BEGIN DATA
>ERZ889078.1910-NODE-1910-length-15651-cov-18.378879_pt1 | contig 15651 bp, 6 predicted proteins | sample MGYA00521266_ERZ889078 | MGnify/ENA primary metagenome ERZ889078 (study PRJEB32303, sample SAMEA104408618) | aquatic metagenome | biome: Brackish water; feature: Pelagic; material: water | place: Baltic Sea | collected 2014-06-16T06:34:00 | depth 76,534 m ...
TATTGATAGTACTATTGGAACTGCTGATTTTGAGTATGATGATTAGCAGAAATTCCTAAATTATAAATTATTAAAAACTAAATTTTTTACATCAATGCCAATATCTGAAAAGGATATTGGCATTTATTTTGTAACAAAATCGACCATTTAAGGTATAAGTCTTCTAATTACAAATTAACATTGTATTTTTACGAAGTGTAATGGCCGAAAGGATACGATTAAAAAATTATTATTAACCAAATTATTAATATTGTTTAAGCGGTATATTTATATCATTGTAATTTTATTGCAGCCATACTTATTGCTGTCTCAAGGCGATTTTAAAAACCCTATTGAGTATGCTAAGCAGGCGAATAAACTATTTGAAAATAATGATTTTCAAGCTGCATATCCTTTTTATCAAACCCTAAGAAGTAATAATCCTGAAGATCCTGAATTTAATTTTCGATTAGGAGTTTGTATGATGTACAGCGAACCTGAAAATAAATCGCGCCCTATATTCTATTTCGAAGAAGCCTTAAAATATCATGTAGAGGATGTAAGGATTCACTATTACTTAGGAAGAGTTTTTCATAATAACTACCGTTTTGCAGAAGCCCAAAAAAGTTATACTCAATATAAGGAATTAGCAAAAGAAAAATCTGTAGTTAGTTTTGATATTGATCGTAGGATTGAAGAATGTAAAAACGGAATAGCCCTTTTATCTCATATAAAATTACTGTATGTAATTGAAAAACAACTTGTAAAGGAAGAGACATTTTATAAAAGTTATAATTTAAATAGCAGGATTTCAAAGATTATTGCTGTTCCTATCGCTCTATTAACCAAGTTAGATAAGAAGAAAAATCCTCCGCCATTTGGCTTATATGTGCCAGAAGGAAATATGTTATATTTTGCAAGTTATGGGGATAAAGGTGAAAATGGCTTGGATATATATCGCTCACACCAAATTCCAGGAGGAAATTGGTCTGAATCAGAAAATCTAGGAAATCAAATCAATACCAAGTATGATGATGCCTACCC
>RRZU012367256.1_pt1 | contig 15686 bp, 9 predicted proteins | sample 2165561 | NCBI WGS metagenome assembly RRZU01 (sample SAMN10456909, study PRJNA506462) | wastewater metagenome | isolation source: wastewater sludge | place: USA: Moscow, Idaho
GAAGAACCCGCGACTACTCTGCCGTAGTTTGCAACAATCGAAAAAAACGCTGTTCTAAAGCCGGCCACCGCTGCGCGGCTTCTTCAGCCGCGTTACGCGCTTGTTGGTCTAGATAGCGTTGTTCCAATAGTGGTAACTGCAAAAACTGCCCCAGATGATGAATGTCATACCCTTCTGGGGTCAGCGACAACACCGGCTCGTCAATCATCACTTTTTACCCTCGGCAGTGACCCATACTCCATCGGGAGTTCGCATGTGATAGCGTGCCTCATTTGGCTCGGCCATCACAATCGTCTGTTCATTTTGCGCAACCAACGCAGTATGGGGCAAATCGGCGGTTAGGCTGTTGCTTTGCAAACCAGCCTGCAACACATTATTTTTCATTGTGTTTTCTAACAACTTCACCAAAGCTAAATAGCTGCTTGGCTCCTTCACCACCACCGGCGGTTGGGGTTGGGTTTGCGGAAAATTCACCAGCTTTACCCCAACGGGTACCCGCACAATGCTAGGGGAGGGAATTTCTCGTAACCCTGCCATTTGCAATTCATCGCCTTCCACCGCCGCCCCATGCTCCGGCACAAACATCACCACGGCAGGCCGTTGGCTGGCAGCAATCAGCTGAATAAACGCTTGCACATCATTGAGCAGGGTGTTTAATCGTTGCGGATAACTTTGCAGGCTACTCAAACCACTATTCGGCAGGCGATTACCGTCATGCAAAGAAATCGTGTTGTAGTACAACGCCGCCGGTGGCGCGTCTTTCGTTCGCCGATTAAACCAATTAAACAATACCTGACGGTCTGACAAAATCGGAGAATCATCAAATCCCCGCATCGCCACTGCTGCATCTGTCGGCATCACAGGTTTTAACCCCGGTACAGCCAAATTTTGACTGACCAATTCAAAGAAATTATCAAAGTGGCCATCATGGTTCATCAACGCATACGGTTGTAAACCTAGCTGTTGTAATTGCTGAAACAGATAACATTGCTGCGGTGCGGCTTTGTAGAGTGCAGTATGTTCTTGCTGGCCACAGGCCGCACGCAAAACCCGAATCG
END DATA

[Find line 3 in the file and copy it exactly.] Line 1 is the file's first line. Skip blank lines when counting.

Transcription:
>RRZU012367256.1_pt1 | contig 15686 bp, 9 predicted proteins | sample 2165561 | NCBI WGS metagenome assembly RRZU01 (sample SAMN10456909, study PRJNA506462) | wastewater metagenome | isolation source: wastewater sludge | place: USA: Moscow, Idaho